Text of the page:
09/03/2007 11:00PM

Getting real reform: Like pulling teeth

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TUCSON, Ariz. - While Rome burns, racing fiddles.

You would think, with the sport in flames, issues of substance would occupy leaders of the sport. They have a wide selection.

Declining ontrack attendance.

Illegal medication.

Lack of media coverage.

Racing surfaces.

Whipping.

Who can treat horse's teeth.

I beg your pardon? What was that last one again?

You know. Equine dentistry. Something has to be done, important racing officials have decided, about country bumpkins horning in on educated, high-paid veterinarians, and practicing equine dentistry without licenses.

Never mind that these uneducated guys have satisfied clients for years, and have loyal customers who wouldn't let anyone else float their horses' teeth, extract wolf teeth, or repair damage. Oh, I almost forgot, they also offer availability and reasonable fees.

They are regarded, however, by states with apparently nothing else to worry about, as illegal immigrants: not welcome but critically essential and important to the smooth flow of commerce, taking care of jobs that others don't want to do because it might dirty their hands, or their dignity.

These dental interlopers are so dangerous to racing that the New York Racing and Wagering Board has become preoccupied - you might say obsessed - with trying to stop them, despite the courts telling them as politely as possible to lay off.

For well over a year now, New York's board has been attempting to keep a popular and respected equine dentist named Chris Brown from practicing his profession. A lower court ruled that he did not need a license to do equine dentistry. The Racing and Wagering Board appealed the decision. A midlevel appeals court has not ruled on the substance of the case, but denied the Racing and Wagering Board an automatic stay of the lower court judge's decision, thus allowing Brown to return to his work and living. For now. He awaits the next legal development that threatens both. The racing board, fierce and tenacious on minor matters like these, soldiers on. Someone with clout, obviously, is speaking for the vets.

Now the great state of Texas has joined the battle, determined not to let these equine interlopers practice equine dentistry unless they go to vet school first.

The Texas State Board of Veterinary Medical Examiners has introduced a requirement that only government-licensed veterinarians will be allowed to practice equine dentistry.

There are clear indications they will practice anyway, largely because clients like Chamayne James want them to.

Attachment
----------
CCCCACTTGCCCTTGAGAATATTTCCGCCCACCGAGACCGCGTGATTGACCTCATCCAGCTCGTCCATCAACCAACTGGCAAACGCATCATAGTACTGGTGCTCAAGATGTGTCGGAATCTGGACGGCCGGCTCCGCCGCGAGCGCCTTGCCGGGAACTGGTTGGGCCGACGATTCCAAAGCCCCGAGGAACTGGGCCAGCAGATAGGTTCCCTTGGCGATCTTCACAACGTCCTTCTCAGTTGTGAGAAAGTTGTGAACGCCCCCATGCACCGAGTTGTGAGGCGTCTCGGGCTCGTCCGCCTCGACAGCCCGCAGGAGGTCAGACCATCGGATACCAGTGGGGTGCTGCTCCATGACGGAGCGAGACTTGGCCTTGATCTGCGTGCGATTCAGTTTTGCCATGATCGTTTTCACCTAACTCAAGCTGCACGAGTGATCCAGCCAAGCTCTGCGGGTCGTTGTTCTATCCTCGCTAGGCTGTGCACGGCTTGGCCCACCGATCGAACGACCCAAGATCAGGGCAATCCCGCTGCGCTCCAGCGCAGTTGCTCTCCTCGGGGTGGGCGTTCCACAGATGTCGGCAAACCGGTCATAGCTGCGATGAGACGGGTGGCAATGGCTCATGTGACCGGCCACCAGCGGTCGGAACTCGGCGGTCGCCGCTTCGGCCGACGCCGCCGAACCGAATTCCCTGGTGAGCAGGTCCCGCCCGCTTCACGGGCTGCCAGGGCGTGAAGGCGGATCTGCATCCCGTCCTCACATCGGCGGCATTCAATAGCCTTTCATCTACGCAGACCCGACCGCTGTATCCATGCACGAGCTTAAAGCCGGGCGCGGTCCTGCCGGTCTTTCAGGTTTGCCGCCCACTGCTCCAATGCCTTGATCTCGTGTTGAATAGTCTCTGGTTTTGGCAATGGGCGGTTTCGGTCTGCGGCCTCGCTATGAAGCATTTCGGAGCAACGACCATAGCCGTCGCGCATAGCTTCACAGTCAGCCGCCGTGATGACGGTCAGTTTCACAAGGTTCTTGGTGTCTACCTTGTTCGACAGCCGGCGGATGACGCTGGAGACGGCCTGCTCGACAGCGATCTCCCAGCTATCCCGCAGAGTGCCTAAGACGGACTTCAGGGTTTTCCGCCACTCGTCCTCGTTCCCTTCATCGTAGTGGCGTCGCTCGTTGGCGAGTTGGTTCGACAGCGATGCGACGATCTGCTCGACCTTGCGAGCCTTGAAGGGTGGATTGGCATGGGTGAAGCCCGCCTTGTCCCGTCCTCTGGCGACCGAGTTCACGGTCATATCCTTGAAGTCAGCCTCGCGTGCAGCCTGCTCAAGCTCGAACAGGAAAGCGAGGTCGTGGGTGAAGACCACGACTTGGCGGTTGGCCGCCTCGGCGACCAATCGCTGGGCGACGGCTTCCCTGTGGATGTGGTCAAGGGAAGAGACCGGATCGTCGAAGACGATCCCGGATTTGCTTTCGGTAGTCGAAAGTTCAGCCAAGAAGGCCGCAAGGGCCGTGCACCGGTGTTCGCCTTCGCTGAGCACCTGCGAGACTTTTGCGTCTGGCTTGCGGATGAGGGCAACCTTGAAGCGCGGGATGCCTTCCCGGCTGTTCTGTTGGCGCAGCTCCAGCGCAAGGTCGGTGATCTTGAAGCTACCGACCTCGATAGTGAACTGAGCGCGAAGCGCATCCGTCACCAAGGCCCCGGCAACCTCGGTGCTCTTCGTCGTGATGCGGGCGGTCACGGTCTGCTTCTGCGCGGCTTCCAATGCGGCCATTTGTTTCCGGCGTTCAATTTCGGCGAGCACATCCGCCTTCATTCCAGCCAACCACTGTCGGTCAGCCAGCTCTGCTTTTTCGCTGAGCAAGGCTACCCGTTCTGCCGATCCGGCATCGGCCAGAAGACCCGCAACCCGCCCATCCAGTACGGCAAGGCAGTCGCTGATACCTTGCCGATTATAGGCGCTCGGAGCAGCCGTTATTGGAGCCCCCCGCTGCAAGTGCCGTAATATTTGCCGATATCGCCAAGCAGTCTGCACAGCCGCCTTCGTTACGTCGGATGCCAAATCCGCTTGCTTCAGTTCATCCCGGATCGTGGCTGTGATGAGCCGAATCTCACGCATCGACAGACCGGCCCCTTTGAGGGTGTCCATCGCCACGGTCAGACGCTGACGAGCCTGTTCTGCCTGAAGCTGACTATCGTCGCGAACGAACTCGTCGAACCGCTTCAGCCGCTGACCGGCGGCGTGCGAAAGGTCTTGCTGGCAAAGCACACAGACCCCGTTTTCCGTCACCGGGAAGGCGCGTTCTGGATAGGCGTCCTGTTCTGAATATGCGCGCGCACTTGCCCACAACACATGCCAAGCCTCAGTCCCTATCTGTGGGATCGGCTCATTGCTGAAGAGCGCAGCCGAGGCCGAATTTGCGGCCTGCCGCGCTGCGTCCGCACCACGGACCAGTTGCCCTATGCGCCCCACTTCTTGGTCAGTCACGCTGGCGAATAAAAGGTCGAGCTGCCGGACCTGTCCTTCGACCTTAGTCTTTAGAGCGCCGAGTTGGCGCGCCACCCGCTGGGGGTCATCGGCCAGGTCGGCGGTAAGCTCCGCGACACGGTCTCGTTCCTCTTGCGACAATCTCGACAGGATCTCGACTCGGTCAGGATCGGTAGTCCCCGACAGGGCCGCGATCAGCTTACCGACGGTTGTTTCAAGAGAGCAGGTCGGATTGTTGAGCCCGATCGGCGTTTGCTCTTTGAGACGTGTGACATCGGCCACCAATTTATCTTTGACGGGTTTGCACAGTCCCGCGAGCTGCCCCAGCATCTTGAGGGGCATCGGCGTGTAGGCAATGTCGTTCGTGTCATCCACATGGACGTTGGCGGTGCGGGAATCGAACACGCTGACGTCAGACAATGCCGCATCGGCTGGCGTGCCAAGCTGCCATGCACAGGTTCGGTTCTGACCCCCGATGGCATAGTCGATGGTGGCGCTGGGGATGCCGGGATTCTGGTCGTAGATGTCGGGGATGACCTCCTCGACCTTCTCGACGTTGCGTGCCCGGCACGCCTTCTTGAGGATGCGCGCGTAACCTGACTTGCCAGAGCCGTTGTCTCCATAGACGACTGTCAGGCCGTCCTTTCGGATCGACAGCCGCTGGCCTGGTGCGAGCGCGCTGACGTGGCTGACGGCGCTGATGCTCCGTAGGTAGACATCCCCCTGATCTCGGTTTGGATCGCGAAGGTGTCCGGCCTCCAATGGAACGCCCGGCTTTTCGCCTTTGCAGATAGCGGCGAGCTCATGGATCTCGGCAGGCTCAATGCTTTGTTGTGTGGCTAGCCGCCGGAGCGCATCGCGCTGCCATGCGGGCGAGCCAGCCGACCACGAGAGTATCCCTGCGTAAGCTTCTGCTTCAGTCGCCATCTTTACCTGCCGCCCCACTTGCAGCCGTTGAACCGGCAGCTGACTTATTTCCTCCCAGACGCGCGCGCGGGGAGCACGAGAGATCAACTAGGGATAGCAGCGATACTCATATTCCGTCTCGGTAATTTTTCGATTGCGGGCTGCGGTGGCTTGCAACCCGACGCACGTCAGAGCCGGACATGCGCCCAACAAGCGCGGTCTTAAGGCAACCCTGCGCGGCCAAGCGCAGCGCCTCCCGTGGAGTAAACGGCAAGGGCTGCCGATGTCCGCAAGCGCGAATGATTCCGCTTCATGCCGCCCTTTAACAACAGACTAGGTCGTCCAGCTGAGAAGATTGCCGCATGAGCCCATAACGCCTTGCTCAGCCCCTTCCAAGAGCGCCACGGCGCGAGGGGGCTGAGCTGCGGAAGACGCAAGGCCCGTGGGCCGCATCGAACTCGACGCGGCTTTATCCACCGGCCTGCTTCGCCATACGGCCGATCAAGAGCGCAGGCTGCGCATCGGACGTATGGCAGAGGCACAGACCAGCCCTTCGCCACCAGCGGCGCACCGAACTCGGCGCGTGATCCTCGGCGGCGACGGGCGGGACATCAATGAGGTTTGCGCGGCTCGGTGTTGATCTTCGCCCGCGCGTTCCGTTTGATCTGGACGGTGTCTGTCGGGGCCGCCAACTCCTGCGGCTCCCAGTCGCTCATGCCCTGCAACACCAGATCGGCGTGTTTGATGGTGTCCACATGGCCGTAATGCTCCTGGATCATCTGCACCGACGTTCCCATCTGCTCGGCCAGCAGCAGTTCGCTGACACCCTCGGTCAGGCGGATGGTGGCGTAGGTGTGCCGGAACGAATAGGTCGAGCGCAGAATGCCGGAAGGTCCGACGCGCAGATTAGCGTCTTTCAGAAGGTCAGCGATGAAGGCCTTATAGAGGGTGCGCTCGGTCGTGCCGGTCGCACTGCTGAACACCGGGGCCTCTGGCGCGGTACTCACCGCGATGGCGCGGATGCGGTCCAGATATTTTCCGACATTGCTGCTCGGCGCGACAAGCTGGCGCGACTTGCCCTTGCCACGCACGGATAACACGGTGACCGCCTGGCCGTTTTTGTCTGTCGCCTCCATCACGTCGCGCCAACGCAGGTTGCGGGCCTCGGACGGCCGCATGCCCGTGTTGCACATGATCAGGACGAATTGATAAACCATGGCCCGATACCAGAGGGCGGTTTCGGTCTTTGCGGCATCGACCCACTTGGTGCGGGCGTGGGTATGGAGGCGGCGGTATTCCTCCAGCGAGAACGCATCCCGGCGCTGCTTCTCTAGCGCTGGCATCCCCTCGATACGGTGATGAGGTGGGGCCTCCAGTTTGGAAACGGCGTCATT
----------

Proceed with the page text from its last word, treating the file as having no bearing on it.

James won the world barrel-racing championship 11 times, giving her credentials of horse knowledge. She retired from competitive racing four years ago, but runs riding clinics around the country, so she speaks with some authority, and with insight and humor. She says almost 80 percent of the horses she sees at her clinics suffer from teeth or mouth problems, and that most of them have had dental work done by licensed veterinarians, not by equine dental practitioners.

"I would not go to my doctor to have my teeth examined," she told Loren Riemer of the Daily Texan. "Why would I take my horse to the vet for his?"

James says she will not use anyone other than an equine dentist named Randy Riedinger for dental work on her horses, regardless of the consequences.

Riedinger owns and teaches at his Texas Institute of Equine Dentistry, and is a plaintiff in a lawsuit against the Board of Veterinary Medical Examiners. Riedinger does not speak like a country bumpkin who needs expensive veterinary training.

"The public sorts out who they want to use, just like you can choose a certified mechanic or someone working out of a garage in their backyard to work on your car," he told reporter Riemer. "You pick the one who you know is passionate enough about his work to do a good job. You should have the same option for the care of your horses."

Another plaintiff in the suit against the medical examiners is Carl Mitz. An equine dentist for 22 years, he is fighting to save his profession, which he says includes between 300 and 500 equine dental practitioners and technicians statewide. He says not allowing them to continue their work would harm them and thousands of horses that no longer would receive the dental attention they need.

If racing and licensing boards spent as much time and energy trying to kick out cheaters as they do prosecuting equine dentists, everyone would be better off.

A word to these vigilant regulators: Open wide. You have cavities in your priorities that need immediate attention.